The Observer, 18 May 2014

Smartphone technology combined with wearable temperature sensors has given new hope to couples diagnosed with unexplained infertility

Victoria with son Ethan, who was conceived with the help of the DuoFertility system. Photograph: Gary Calton For The Observer/Gary Calton

Victoria with son Ethan, who was conceived with the help of the DuoFertility system. Photograph: Gary Calton For The Observer/Gary Calton

Vicky and Jonathan were 23 when they got married and started trying for a baby, and it hadn't occurred to them that they might have any trouble conceiving. That was in 2007, but after a year, Vicky still wasn't pregnant. "It didn't sit easy, because we were both so young," she says. And after a GP referral and a number of tests, they were none the wiser: "They couldn't find anything wrong with either of us."

Fertility problems are estimated to affect one in seven couples in the UK – about 3.5 million people. About 84% of couples who have regular unprotected sex conceive within a year, but those who don't are diagnosed as infertile. And a quarter of them, like Vicky and Jonathan, are given a diagnosis of unexplained infertility – doctors simply cannot find a reason for it. That diagnosis was a mixed blessing for the couple. On one hand, knowing that there was nothing physically wrong gave them hope that they would one day be able to have children. But some days were darker, Vicky says: "On a bad day, you think 'if they can't find anything, no one can fix it for us either'."

It seems surprising that a process that appears so simple and natural should remain so mysterious in such a large proportion of cases. But new technologies, in the forms of apps and wearable sensors, are now helping couples to better understand the intricate physiological processes that influence their fertility, and so boost their chances of pregnancy. By gathering data from large numbers of women around the clock, these apps are also providing researchers with masses of information from which to look for broader clues and patterns about lifestyle and health factors that affect fertility more broadly, which could help other couples too – not just those using the apps. "We get amazing insights into fertility," says Paris Wallace, chief executive and founder of Ovuline, a company that has produced one such app, called Ovia Fertility.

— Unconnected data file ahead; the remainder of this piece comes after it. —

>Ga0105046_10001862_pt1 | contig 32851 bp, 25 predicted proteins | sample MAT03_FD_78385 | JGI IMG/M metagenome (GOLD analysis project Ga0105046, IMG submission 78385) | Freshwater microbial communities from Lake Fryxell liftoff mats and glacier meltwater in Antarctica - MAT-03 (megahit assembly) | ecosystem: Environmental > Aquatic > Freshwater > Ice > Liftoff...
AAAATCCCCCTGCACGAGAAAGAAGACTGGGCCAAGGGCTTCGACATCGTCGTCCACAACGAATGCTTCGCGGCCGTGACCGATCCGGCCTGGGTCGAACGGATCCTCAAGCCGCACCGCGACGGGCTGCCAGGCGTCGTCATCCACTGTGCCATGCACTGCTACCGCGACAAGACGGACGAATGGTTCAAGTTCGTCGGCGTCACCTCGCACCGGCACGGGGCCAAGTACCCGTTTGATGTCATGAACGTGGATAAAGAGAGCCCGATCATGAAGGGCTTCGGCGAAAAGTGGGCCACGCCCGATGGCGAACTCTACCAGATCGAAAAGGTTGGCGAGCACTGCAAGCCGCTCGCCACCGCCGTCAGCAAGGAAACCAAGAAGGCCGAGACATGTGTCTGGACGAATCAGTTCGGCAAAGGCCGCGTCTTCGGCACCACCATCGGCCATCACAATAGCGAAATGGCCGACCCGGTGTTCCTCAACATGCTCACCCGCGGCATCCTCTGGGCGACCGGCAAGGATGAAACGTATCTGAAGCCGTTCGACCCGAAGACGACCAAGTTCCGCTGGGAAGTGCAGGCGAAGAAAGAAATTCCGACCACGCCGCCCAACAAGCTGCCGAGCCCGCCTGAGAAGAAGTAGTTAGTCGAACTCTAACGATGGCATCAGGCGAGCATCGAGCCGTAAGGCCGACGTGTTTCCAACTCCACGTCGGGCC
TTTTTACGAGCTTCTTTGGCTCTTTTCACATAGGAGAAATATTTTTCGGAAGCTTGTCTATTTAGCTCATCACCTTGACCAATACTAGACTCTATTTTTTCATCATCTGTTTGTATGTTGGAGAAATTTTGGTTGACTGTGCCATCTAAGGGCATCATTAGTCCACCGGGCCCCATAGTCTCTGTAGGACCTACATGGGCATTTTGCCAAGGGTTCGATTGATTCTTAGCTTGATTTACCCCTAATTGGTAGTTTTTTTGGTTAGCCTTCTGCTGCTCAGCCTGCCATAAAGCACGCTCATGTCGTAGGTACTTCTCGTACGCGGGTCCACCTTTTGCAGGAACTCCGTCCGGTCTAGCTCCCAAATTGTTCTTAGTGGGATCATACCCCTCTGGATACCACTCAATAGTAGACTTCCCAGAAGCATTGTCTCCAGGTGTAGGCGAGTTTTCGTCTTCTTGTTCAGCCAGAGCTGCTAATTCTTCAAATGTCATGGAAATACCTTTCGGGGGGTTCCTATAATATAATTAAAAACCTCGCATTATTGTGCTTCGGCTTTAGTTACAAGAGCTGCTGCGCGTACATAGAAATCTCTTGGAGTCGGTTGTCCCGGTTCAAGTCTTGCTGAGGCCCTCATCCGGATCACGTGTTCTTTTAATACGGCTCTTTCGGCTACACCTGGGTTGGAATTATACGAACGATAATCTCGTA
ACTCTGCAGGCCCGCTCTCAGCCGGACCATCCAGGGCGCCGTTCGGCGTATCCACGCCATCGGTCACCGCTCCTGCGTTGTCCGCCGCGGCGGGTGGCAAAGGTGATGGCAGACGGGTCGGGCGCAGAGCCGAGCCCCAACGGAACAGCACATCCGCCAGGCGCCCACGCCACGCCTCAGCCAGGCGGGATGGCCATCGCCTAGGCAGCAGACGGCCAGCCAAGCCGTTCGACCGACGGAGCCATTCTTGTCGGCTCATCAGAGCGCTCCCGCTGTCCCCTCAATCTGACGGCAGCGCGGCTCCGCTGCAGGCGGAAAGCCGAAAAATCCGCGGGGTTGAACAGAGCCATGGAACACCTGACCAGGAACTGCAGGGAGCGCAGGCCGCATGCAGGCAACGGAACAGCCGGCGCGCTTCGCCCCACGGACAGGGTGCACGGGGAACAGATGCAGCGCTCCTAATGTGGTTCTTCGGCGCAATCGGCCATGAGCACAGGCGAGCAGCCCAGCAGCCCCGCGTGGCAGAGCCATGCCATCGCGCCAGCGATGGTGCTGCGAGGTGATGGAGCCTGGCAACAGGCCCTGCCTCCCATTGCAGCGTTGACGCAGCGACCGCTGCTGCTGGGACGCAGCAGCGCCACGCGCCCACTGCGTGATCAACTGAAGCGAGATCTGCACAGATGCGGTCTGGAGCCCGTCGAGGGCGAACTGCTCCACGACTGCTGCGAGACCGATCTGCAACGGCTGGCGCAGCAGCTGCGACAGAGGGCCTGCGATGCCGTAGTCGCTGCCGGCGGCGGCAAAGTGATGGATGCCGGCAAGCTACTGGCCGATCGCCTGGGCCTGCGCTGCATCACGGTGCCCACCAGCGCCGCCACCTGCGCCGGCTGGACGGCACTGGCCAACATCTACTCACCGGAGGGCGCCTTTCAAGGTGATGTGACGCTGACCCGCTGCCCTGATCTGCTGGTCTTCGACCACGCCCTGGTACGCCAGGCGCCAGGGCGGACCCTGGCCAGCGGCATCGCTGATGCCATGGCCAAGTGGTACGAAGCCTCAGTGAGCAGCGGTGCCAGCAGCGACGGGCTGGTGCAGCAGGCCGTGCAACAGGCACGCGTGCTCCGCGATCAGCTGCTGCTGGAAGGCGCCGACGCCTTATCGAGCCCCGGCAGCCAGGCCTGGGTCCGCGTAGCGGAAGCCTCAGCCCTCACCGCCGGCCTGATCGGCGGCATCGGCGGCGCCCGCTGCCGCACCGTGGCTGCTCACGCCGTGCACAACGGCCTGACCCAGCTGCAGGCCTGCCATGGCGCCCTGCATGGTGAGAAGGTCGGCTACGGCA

For many women, the science of conception is already a refined one. Taking their basal body temperature measurements first thing in the morning or using over-the-counter ovulation kits are probably the best ways to determine when they are ovulating, and therefore the times when conception is most likely to happen.

Apps such as Ovuline's Ovia or Glow, another popular alternative, help refine this process by allowing women to input such daily information as temperature readings, when their periods occur, what their emotions and moods are, and to track sexual activity and even sexual positions. But Dr Allan Pacey, a fertility expert at the University of Sheffield, is not convinced that these apps are better than traditional methods. "Women have charted their menstrual cycles in a diary or put notes in a calendar for years," he says. "Apps that allow you to input that are just an electronic diary. If you want to use an iPhone rather than a pen and paper that's fine. The question is, how much will it help?"